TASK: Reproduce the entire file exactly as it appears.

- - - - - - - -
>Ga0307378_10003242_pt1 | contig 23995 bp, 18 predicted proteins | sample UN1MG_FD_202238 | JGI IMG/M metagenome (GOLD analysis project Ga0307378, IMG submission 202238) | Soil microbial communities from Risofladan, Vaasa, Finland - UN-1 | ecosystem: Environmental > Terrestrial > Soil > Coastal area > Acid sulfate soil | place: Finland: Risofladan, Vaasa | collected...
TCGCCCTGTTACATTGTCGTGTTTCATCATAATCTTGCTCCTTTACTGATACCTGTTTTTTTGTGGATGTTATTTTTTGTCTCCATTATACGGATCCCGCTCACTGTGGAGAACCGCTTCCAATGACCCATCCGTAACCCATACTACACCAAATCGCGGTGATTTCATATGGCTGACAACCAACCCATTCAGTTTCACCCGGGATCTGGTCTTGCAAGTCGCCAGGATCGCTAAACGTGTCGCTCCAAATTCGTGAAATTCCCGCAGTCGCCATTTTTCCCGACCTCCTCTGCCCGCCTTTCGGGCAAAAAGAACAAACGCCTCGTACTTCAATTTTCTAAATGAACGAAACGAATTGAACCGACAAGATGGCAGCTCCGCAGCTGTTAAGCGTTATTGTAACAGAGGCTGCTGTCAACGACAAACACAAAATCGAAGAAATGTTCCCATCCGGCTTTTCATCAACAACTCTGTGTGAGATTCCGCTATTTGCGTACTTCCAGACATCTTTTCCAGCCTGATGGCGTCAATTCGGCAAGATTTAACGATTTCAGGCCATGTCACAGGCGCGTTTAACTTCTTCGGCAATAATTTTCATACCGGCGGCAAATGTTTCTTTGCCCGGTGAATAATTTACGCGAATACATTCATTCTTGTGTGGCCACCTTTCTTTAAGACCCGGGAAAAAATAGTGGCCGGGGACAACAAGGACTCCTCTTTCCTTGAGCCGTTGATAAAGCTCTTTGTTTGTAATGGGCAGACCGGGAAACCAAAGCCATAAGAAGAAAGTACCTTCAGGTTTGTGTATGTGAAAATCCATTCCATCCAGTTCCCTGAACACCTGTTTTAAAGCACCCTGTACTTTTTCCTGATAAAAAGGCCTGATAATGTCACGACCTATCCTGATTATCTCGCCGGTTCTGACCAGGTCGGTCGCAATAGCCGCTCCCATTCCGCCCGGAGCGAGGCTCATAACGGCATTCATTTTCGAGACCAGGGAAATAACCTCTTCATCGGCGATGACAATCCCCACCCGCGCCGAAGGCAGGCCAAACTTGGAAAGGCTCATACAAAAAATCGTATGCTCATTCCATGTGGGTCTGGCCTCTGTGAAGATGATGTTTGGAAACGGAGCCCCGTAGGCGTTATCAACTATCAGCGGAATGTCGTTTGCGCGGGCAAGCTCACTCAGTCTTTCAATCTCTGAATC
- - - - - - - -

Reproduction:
>Ga0307378_10003242_pt1 | contig 23995 bp, 18 predicted proteins | sample UN1MG_FD_202238 | JGI IMG/M metagenome (GOLD analysis project Ga0307378, IMG submission 202238) | Soil microbial communities from Risofladan, Vaasa, Finland - UN-1 | ecosystem: Environmental > Terrestrial > Soil > Coastal area > Acid sulfate soil | place: Finland: Risofladan, Vaasa | collected...
TCGCCCTGTTACATTGTCGTGTTTCATCATAATCTTGCTCCTTTACTGATACCTGTTTTTTTGTGGATGTTATTTTTTGTCTCCATTATACGGATCCCGCTCACTGTGGAGAACCGCTTCCAATGACCCATCCGTAACCCATACTACACCAAATCGCGGTGATTTCATATGGCTGACAACCAACCCATTCAGTTTCACCCGGGATCTGGTCTTGCAAGTCGCCAGGATCGCTAAACGTGTCGCTCCAAATTCGTGAAATTCCCGCAGTCGCCATTTTTCCCGACCTCCTCTGCCCGCCTTTCGGGCAAAAAGAACAAACGCCTCGTACTTCAATTTTCTAAATGAACGAAACGAATTGAACCGACAAGATGGCAGCTCCGCAGCTGTTAAGCGTTATTGTAACAGAGGCTGCTGTCAACGACAAACACAAAATCGAAGAAATGTTCCCATCCGGCTTTTCATCAACAACTCTGTGTGAGATTCCGCTATTTGCGTACTTCCAGACATCTTTTCCAGCCTGATGGCGTCAATTCGGCAAGATTTAACGATTTCAGGCCATGTCACAGGCGCGTTTAACTTCTTCGGCAATAATTTTCATACCGGCGGCAAATGTTTCTTTGCCCGGTGAATAATTTACGCGAATACATTCATTCTTGTGTGGCCACCTTTCTTTAAGACCCGGGAAAAAATAGTGGCCGGGGACAACAAGGACTCCTCTTTCCTTGAGCCGTTGATAAAGCTCTTTGTTTGTAATGGGCAGACCGGGAAACCAAAGCCATAAGAAGAAAGTACCTTCAGGTTTGTGTATGTGAAAATCCATTCCATCCAGTTCCCTGAACACCTGTTTTAAAGCACCCTGTACTTTTTCCTGATAAAAAGGCCTGATAATGTCACGACCTATCCTGATTATCTCGCCGGTTCTGACCAGGTCGGTCGCAATAGCCGCTCCCATTCCGCCCGGAGCGAGGCTCATAACGGCATTCATTTTCGAGACCAGGGAAATAACCTCTTCATCGGCGATGACAATCCCCACCCGCGCCGAAGGCAGGCCAAACTTGGAAAGGCTCATACAAAAAATCGTATGCTCATTCCATGTGGGTCTGGCCTCTGTGAAGATGATGTTTGGAAACGGAGCCCCGTAGGCGTTATCAACTATCAGCGGAATGTCGTTTGCGCGGGCAAGCTCACTCAGTCTTTCAATCTCTGAATC